New Delhi, Feb 6 : "I sometimes fail to understand that why there's a subtle disdain between cinema and fashion. I feel both are creative mediums and the merging of two makes it a brilliant case," says designer Manish Malhotra who received the Filmfare Award of Honour for 30 years of outstanding contribution in Bollywood fashion.
Malhotra, who had received the first ever technical awards category added to the Filmfare - Costume Designer of the Year for Rangeela in 1995, has completed three decades in costume designing.
"My journey from a technical costume designer to a fashion house feels like a full circle today. I'm proud of my journey and want to thank everyone who have been directly or metaphorically been a part of this amazing journey, and Filmfare, especially for being so supportive of my work," the designer tells IANSlife in an exclusive interview.
"It's been 30 years now to have been working with the fourth generation of actors today with all the new gang of super talented future stars of our country. Over 1,000 movies, I've stopped keeping a count of it now." The veteran is now working on another Karan Johar's mega project "Takht" which will be released next year. "With all the universe grace work is still in the same pace today".
"I've recently lost my dad. He passed away at 93. One thing I've learnt from him was to never stop. He worked until 91 and stalled the work only when health didn't allow him to do so. So, at 53, I feel I'm just halfway through and I've miles to go from here," Malhotra tells IANSlife.
He says in his journey of three decades in Bollywood he has seen how cinema and fashion has changed. "While I miss those creatively saturated sets and the heroines whose make-up remained intact during the entire reel time, I also admire the kind of cinema we've today -- relatable, inclusive and above all original." "If you see the early 40s, films like "Andaz" which is the first film with a triangle love story with Raj Kapoor and Nargis and Dilip Kumar, you have to see their style. If you see Raj Kapoor's earlier films, Bimal Roy's films, they had a different, very earthy very realistic style. But if you see Raj Kapoor, you see the grandeur of not only style of clothes, but even the interiors. So there was a lot of style that India had for years. 60s was so pleasant and beautiful, 70s was about flower power. But I think the late 80s became a lot of loud and gaudy. It was so off. For me, I was influenced by the 70s," the designer notes.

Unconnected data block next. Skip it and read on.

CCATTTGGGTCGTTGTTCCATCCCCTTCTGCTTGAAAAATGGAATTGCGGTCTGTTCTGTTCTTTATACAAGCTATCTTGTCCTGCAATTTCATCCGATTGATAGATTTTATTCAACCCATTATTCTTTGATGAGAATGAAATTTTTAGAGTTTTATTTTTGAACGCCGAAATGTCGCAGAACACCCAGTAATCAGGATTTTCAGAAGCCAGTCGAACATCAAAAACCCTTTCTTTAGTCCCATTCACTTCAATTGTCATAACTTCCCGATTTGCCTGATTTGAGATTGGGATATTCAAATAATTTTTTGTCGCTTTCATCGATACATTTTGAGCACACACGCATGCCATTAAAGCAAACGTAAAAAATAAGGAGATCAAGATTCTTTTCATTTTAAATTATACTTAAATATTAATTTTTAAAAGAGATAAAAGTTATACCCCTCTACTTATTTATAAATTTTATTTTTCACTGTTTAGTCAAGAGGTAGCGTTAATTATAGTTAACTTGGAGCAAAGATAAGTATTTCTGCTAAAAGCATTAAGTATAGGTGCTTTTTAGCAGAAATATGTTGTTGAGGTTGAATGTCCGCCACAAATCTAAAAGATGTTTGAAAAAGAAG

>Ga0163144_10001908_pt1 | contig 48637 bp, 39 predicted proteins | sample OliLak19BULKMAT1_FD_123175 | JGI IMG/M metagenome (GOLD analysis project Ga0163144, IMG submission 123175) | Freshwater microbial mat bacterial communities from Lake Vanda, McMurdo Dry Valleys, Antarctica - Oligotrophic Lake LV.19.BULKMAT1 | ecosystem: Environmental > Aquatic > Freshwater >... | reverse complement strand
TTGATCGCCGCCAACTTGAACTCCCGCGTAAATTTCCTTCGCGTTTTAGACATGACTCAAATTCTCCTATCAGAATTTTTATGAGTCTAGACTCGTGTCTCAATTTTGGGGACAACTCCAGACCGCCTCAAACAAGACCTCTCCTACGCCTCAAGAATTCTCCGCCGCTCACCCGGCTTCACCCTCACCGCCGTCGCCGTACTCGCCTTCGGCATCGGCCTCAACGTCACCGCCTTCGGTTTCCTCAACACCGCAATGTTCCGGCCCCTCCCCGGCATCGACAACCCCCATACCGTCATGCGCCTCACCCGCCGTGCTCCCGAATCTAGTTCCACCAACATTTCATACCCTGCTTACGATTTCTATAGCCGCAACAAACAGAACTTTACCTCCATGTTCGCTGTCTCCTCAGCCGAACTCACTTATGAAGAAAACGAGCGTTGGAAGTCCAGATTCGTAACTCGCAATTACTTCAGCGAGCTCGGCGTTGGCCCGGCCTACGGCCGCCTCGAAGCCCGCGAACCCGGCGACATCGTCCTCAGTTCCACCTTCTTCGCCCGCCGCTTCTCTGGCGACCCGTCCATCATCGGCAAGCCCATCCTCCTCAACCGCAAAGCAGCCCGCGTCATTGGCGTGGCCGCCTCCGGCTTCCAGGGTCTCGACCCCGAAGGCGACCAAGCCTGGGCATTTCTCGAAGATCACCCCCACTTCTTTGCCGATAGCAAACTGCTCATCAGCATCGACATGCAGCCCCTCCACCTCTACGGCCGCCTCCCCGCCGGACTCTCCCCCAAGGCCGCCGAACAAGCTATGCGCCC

He further adds: "It was glamour meets realism. 'Rangeela' brought the girl next door, believable clothes but yet very glamorous. That blend is difficult to crack, though it seems easy." With the social media tree, there's an influx of knowledge and people know everything happening anymore instantly, he says.
"Bollywood is seeing actors who are very trendy and fashionable and stylish. Clothes and things have changed because cinema has are gone a lot more into realism. It's now a lot more about real character rather than glamour. I think it is getting more and more realistic," he concludes.
(Puja Gupta can be contacted at firstname.lastname@example.org)